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Jack Johnson





Joined: 13 Jun 2011

Posts: 1

PostPosted: Mon 13 Jun, 2011 6:52 am    Post subject: All swords in medieval,renaissance made of 2 sorts of metal?         Reply with quote

No matter the swords in medieval and renaissancewere rapiers,longswords,armingswords,sidesowrds,basket hilt swords,zweihander,greatswords or other else.They were all consisted essentially of careful combinations of iron with steel or differentially heat-treated steel.

Am I right?
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Dan Howard




Location: Maitland, NSW, Australia
Joined: 08 Dec 2004

Spotlight topics: 2
Posts: 3,133

PostPosted: Mon 13 Jun, 2011 7:31 am    Post subject:         Reply with quote

Swords varied from differentially heat treated to poor quality iron to overhard brittle steel and everything in between. This range of variation is evident regardless of the time period and region. The apparent prevalence of good quality blades is more likely a result of the better quality blades being passed down through successive owners to survive in collections today, whilst the crappy blades broke and were discarded/recycled.
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Eric W. Norenberg





Joined: 18 Jul 2008

Posts: 265

PostPosted: Mon 13 Jun, 2011 11:17 am    Post subject:         Reply with quote

Jack,
This is potentially a huge question, even from the perspective of an armchair student of this stuff who only has a minimal grasp on the topic (meaning me). Now, do you mean, were the items in question all iron-based, that is to say, were they not copper or bronze or something like that? In that case, I think, the answer is simply "yes", all basically ferrous (iron-based).

Otherwise, what Dan said (above).

If you dig deeper into this, one good thing to bear in mind is that the term "steel" as we use it may (or may not) be a fairly recent (19th century ?) term. "Steel" as we use it simply means iron or iron alloy (iron with other metals mixed in) with a certain fairly specific carbon content. The carbon content has a big impact on edge retention and durability as a blade - too little carbon and you have wrought iron (soft), too much and you're moving into cast iron - too brittle and un-forgeable once you get to a certain point. Probably most smiths (even really experienced, talented ones) did not fully understand steel production as a target carbon percentage, but a good smith certainly knew that some iron made better blades than other iron, and a good smith could probably tell the difference to some degree as he worked a hunk of iron bar on the anvil. From the Roman period on there were various methods to introduce more carbon into base iron, with varying degrees of success and reliability, so we know that professional sword smiths (and by the Medieval and Renaissance periods your neighborhood blacksmith was not the same guy, mostly) had a good idea of what made good blade material and some idea of how to produce it.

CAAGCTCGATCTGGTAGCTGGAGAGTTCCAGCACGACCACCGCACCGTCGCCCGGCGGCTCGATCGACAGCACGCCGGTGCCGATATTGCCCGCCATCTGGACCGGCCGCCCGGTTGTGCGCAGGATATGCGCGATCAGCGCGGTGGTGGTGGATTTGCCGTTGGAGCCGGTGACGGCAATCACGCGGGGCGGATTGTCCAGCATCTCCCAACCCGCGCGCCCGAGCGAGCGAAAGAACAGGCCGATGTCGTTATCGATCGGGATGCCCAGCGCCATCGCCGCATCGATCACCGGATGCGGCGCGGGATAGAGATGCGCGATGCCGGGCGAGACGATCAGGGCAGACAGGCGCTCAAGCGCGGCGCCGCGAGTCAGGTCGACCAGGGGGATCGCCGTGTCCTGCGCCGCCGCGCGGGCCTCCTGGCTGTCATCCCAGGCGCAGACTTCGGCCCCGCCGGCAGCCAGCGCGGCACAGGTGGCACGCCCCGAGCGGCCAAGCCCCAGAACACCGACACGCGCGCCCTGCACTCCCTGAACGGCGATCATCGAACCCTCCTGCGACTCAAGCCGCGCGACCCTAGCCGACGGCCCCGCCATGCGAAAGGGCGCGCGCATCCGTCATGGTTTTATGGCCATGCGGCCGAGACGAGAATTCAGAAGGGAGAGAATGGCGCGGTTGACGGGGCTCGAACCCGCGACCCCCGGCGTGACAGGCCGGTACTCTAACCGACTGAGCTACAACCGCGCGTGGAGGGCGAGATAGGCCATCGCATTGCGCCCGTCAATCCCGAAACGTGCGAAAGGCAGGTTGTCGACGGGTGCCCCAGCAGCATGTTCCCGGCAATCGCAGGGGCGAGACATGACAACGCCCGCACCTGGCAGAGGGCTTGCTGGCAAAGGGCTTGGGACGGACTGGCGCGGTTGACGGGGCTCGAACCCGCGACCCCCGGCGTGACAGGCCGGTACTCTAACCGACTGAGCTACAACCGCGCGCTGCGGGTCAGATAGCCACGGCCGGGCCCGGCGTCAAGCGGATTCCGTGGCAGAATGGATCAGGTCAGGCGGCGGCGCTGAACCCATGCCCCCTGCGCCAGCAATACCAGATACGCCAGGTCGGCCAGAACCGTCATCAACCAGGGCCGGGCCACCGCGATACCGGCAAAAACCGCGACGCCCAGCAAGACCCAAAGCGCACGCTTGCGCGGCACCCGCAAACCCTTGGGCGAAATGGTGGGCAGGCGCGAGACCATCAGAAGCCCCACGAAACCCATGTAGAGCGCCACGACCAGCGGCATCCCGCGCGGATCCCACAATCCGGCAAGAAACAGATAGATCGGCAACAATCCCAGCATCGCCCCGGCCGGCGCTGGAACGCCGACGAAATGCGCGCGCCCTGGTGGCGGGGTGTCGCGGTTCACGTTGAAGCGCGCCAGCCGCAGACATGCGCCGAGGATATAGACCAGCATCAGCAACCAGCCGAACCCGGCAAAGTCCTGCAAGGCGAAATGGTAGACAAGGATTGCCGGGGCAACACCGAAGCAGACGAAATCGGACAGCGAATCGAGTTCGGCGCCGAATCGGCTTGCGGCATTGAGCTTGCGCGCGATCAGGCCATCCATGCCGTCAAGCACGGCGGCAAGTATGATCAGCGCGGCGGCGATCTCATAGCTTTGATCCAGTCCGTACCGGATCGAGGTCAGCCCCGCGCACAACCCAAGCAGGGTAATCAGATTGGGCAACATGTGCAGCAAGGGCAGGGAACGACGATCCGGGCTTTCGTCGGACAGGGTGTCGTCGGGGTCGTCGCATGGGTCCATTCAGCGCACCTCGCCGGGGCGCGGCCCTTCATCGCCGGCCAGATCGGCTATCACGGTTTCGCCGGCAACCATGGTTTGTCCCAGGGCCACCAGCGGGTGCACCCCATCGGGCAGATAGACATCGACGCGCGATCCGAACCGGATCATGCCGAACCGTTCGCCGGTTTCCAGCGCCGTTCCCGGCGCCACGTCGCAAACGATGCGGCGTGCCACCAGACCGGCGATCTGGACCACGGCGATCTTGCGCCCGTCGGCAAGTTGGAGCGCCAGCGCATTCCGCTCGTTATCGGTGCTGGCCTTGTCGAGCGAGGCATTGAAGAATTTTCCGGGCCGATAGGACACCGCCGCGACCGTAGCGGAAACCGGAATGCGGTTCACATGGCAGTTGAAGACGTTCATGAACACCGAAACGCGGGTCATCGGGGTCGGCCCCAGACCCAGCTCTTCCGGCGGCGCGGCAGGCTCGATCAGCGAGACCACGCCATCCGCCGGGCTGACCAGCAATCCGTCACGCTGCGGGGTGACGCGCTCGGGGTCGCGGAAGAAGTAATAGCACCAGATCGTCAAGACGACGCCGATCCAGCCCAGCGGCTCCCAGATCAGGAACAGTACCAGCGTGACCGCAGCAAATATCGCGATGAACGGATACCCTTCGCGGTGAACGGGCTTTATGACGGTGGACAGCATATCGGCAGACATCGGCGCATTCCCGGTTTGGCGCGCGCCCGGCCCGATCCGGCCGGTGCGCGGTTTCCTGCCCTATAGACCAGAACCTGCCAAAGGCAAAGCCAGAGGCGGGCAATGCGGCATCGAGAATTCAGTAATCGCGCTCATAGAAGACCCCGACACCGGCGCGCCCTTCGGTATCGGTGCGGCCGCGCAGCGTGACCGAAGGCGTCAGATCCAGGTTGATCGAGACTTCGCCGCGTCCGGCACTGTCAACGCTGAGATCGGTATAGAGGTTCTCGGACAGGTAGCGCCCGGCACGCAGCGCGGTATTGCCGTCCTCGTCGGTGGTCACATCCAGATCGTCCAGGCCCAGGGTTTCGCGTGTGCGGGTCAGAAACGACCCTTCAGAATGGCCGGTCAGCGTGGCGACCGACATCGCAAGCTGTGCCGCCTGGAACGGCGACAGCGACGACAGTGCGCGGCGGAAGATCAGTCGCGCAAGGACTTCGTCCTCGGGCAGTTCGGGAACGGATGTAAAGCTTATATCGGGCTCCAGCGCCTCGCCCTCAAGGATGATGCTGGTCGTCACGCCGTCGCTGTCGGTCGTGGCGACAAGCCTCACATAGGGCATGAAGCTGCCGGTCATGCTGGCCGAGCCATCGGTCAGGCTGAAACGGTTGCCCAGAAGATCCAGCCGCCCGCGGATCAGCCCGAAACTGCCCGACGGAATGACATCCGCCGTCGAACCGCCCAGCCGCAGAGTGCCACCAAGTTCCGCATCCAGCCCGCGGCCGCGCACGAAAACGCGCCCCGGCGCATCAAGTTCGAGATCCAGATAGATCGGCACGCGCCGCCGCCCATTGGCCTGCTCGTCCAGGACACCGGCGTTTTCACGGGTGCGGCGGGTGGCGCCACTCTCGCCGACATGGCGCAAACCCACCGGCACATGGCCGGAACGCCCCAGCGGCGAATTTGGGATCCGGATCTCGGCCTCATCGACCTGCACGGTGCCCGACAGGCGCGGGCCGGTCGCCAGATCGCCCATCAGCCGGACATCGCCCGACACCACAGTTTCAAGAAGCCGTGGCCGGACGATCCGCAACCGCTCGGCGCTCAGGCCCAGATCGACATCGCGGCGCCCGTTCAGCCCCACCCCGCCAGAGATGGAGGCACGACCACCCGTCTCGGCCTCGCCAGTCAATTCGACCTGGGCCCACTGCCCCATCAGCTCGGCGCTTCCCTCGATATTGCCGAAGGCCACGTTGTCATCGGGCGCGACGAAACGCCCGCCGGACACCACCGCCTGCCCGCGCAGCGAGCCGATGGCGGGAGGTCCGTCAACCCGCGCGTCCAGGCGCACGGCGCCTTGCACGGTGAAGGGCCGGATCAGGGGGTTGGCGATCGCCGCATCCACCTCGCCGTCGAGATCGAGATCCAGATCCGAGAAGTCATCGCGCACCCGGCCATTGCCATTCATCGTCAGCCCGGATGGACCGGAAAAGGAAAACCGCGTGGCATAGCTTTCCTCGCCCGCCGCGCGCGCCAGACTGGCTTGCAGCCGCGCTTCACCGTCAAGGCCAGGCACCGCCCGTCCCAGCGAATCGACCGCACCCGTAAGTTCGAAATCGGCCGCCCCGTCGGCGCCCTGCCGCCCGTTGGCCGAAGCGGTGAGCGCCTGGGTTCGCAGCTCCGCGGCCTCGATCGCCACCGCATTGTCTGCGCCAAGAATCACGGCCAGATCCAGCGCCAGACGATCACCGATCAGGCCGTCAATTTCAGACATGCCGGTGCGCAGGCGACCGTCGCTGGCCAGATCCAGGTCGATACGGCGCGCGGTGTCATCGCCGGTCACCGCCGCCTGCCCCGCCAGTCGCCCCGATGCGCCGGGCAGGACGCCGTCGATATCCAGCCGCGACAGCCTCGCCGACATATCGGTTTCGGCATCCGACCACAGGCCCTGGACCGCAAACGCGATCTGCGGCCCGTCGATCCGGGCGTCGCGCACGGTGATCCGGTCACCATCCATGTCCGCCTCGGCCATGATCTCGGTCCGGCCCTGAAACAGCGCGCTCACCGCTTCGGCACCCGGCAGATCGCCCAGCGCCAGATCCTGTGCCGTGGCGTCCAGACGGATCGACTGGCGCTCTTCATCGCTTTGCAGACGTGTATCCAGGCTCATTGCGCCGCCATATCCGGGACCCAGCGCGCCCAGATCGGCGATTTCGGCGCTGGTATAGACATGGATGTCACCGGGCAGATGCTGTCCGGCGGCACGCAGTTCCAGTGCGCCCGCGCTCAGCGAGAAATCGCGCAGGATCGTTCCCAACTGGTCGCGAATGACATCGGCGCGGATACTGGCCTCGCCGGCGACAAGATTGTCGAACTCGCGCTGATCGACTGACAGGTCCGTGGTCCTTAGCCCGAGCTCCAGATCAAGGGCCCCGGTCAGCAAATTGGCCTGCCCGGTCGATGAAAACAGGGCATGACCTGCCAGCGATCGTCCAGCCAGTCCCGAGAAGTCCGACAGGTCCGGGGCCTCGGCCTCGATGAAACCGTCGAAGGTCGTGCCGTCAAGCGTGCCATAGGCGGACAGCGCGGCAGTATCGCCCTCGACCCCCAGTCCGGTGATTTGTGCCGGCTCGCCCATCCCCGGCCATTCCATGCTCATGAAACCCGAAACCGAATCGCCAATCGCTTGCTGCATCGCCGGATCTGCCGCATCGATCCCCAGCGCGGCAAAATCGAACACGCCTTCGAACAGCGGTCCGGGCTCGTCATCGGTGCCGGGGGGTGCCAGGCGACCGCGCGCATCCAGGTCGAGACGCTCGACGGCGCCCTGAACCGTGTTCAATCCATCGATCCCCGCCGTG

The deliberate use of lower-carbon iron or higher-carbon (steel) iron singly or in some kind of combination (i.e.: pattern-welded early stuff, later swords with mono-steel blades but welded-on softer iron shoulder and tangs, etc) is worth exploring if you care to know more (get to know the search function here at myArmoury!). As Dan pointed out, what history has left to us is only a small sample of the total body of produced work and there are trends by region and time period but there are always exceptions to these trends. Lots of good work, probably lots of mediocre quality, some of it very carefully and knowledgeably made, some of it made with quality control more by fate or luck (good or bad) than the smith could ensure.

-Eric
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Scott Woodruff





Joined: 30 Nov 2005
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PostPosted: Fri 17 Jun, 2011 8:51 pm    Post subject:         Reply with quote

One of the swords found on the Mary Rose had a steel skin over a wrought iron core, so this technique certainly was used. Also, most medieval steels were shallow hardening, so while they are not differentially heat-treated per se, they would typically have a hardened skin over a softer core (if they have been heat-treated at all that is.)
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Eric W. Norenberg





Joined: 18 Jul 2008

Posts: 265

PostPosted: Tue 21 Jun, 2011 2:16 pm    Post subject:         Reply with quote

Scott Woodruff wrote:
One of the swords found on the Mary Rose had a steel skin over a wrought iron core, so this technique certainly was used. Also, most medieval steels were shallow hardening, so while they are not differentially heat-treated per se, they would typically have a hardened skin over a softer core (if they have been heat-treated at all that is.)


Hi, Scott, I'd love to know more about that Mary Rose sword - do you have a book or online article you can point me to? I'd be curious to know if the sword was deliberately forged together out of two genuinely separate pieces of material, or if the blade was carburized to improve the surface's response to heat-treat. I suspect that this is the case for the shallow-hardened items you also mention, and I've always wondered if the smiths who did this considered this to be a superior way to make a durable yet sharp blade, or if they were either making due with what they had on hand, or being economical (cheap)?
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